Thus, the principle of sustainable peatland use relies on its integrated water management. Utilization without draining peatland makes the water content in peat above a critical limit (≥250%) which maintains the high soil moisture. For agriculture purposes, there are ranges of water level depth for the optimal growth of crops, i.e. oil palm is 60 cm, Acacia is 70 cm, and cassava/tapioca is 30 cm below the ground. The practice of draining peatland for agriculture preparation only lowers the water level without the ability to manage it – which makes the practice unsustainable. The lower the groundwater table in peatland, the higher the subsidence rate and carbon emissions. In peatland restoration, the use of dams is important to control the desirable water table level. In short, the water management system in peatland agriculture requires the ability to manage the water table for optimizing crop growth and preventing environmental degradation.

Integrated Water Management – The Key?

To understand the implementation of integrated water management for sustainable peatland use, I got the opportunity to study a case in Pulau Burung, a district in Indragiri Hilir Regency, Riau Province. Since 1985, the area has been known as a coconut producer, where the local farmers grow their crops in peatland that is managed by a system known as Water Management Trinity (WMT). The word ‘trinity’ means that the system uses canals, dikes, and water gates to regulate the water in the area. The function of the canals is not to drain, but to store water and to support the transportation networks. The regulating function of WMT can prevent floods and preserve water during dry periods. Even when El Niño hits, the preservation of water lowers fire risk. In my research, the WMT in Pulau Burung also minimizes the subsidence rate up to 40% -70% and reduces carbon emission up to 80%, compared to other practices.

Result WMT – main canal taken from the sky. Photo © Tay Juhana Foundation


From the practices above, integrated water management systems in plantations like oil palm, acacia or rubber, show promising change to reduce carbon emissions between 60% – 70%. It remains to be seen how the relevant stakeholders, in particular the government, enforce the requirement for water management in every peatland use. It should be done hand in hand with land burning regulation. In the 2019 forest fires, one of the main causes was the burnung of land for cultivation purposes. On a smaller scale, traditional slash and burn by farmers also contributed. The already drained peatland soil made fire hard to extinguish as it smouldered below the surface.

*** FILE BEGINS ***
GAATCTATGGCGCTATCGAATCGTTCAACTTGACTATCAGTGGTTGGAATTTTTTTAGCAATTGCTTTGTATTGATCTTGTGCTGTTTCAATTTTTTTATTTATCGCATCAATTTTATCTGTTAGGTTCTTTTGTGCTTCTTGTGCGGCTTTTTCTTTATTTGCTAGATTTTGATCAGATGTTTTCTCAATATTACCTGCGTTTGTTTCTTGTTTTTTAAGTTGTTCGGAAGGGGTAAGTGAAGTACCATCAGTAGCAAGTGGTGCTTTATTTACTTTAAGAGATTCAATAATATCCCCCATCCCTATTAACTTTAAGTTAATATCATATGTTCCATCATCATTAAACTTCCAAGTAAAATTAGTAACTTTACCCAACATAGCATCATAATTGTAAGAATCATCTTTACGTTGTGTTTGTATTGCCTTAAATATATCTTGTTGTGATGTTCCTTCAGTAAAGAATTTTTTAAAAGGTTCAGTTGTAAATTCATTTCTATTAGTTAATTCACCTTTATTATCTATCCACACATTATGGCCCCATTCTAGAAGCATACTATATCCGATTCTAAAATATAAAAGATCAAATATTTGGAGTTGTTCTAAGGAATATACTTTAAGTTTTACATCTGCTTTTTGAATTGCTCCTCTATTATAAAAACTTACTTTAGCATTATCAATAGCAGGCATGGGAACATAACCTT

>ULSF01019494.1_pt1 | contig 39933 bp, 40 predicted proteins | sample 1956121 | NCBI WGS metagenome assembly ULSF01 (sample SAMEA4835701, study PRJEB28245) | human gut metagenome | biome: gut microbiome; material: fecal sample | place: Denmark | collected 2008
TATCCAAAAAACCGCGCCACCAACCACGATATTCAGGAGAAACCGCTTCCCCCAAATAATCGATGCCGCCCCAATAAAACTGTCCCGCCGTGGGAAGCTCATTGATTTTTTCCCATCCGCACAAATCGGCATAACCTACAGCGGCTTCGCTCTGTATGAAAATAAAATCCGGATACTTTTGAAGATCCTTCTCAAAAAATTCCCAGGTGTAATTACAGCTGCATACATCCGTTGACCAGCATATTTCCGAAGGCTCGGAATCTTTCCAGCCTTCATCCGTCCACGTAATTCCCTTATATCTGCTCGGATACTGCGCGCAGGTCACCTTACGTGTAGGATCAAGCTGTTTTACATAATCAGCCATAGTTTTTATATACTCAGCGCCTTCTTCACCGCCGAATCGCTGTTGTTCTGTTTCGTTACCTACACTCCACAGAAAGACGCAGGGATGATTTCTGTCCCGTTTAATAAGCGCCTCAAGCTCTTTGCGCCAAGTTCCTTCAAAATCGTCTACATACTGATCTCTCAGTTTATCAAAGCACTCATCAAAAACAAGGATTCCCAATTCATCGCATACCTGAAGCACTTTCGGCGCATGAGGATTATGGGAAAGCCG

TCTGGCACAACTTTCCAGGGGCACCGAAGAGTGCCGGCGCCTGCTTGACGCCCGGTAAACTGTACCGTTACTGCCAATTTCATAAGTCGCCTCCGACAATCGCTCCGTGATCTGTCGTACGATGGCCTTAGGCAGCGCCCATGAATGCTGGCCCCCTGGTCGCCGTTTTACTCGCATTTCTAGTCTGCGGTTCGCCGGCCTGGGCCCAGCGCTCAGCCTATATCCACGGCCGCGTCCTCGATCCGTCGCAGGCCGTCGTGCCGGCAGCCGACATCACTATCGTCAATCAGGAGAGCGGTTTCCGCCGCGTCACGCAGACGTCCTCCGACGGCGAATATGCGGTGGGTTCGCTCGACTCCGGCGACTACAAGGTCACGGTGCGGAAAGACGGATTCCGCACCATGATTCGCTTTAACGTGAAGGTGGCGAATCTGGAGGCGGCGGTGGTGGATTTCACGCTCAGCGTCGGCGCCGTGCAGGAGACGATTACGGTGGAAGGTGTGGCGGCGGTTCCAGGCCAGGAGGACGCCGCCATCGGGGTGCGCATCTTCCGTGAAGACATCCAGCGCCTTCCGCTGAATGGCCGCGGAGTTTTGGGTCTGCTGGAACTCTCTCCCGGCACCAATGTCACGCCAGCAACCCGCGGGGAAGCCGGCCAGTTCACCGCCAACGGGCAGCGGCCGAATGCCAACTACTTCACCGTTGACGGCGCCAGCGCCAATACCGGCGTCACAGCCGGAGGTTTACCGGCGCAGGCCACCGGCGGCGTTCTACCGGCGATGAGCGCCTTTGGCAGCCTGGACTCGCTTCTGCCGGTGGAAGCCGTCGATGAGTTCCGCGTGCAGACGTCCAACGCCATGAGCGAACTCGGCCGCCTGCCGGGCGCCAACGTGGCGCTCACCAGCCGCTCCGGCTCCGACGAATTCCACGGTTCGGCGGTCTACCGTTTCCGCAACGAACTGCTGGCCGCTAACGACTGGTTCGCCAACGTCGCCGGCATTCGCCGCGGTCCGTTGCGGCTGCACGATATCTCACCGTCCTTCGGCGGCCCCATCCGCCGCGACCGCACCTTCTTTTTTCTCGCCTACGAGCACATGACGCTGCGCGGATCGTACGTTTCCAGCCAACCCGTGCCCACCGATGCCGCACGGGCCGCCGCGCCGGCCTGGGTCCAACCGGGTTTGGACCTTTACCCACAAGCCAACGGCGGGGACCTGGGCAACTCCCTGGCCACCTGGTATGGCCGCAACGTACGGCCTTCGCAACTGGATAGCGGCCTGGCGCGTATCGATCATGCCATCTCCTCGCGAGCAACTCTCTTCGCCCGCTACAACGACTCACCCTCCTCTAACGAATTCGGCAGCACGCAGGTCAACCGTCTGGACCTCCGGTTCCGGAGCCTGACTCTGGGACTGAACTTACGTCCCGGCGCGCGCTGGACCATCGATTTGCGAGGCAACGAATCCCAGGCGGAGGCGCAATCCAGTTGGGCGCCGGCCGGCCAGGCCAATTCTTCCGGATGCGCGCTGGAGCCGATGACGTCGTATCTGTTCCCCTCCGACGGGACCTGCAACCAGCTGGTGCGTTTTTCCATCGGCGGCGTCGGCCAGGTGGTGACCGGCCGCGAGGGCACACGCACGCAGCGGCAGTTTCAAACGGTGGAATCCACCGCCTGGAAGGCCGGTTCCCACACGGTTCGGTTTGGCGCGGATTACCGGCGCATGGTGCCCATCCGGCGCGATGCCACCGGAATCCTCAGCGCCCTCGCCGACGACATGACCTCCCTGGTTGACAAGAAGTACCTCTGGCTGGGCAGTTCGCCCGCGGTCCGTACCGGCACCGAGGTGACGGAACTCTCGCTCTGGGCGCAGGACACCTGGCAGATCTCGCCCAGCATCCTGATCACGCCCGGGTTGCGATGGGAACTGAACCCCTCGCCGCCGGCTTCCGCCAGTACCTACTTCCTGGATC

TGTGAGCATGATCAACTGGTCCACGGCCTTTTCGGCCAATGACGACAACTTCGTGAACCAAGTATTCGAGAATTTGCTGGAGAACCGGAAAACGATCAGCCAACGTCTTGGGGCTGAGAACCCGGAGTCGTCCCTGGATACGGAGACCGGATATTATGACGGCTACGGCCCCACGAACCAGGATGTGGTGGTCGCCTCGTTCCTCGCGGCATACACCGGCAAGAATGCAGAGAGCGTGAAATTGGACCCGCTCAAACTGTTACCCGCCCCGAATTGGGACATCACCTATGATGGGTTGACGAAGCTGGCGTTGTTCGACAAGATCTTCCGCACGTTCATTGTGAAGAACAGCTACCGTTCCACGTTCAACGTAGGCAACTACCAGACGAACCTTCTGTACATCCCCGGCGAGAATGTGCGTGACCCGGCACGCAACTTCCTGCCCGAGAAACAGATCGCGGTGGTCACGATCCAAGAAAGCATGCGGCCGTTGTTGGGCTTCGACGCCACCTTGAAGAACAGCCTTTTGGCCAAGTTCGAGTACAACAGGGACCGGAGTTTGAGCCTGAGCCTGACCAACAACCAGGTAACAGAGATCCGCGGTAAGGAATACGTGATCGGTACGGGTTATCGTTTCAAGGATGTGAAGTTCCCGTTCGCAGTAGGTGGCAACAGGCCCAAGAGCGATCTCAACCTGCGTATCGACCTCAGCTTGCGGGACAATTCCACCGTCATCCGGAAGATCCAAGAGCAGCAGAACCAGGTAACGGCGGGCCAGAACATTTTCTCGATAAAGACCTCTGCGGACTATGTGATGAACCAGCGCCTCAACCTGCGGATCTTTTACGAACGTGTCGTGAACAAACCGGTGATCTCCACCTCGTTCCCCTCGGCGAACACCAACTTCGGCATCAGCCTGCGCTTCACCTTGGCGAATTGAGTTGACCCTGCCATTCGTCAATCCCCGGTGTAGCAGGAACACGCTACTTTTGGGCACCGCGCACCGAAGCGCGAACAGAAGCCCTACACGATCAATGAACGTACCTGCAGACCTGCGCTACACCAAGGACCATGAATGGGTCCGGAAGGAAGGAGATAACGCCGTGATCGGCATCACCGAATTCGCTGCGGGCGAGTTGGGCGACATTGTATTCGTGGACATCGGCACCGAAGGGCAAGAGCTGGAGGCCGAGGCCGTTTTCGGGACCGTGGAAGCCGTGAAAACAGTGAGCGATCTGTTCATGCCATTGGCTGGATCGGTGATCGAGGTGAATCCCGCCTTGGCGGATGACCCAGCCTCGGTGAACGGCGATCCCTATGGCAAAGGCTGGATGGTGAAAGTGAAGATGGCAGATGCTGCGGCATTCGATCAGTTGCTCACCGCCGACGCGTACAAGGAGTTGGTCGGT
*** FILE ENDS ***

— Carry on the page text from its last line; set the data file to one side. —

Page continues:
Investment, Policy and Information is Necessary

With proper water management, we can foster sustainable food production in peatland with minimum harm to the environment. Yet, establishing an integrated water management system requires large investment – far more expensive than digging canals and letting the water drain. However, this investment is necessary for long-term sustainability. Ideally, when prospective plans for peatland utilization fail to include an integrated water management system, the authority should decline the application. In the end, governance and clear policy plays an important role in peatland management.

Finally, all efforts for sustainable peatland management should support the local community. When the community understands the benefits, they can commit to safeguard peatlands. And its sustainable use will offer long-term livelihoods – if applied well. It can also change the perception that the use of peatland is not always bad, as long as the relevant actors implement and maintain the necessary sustainability measures.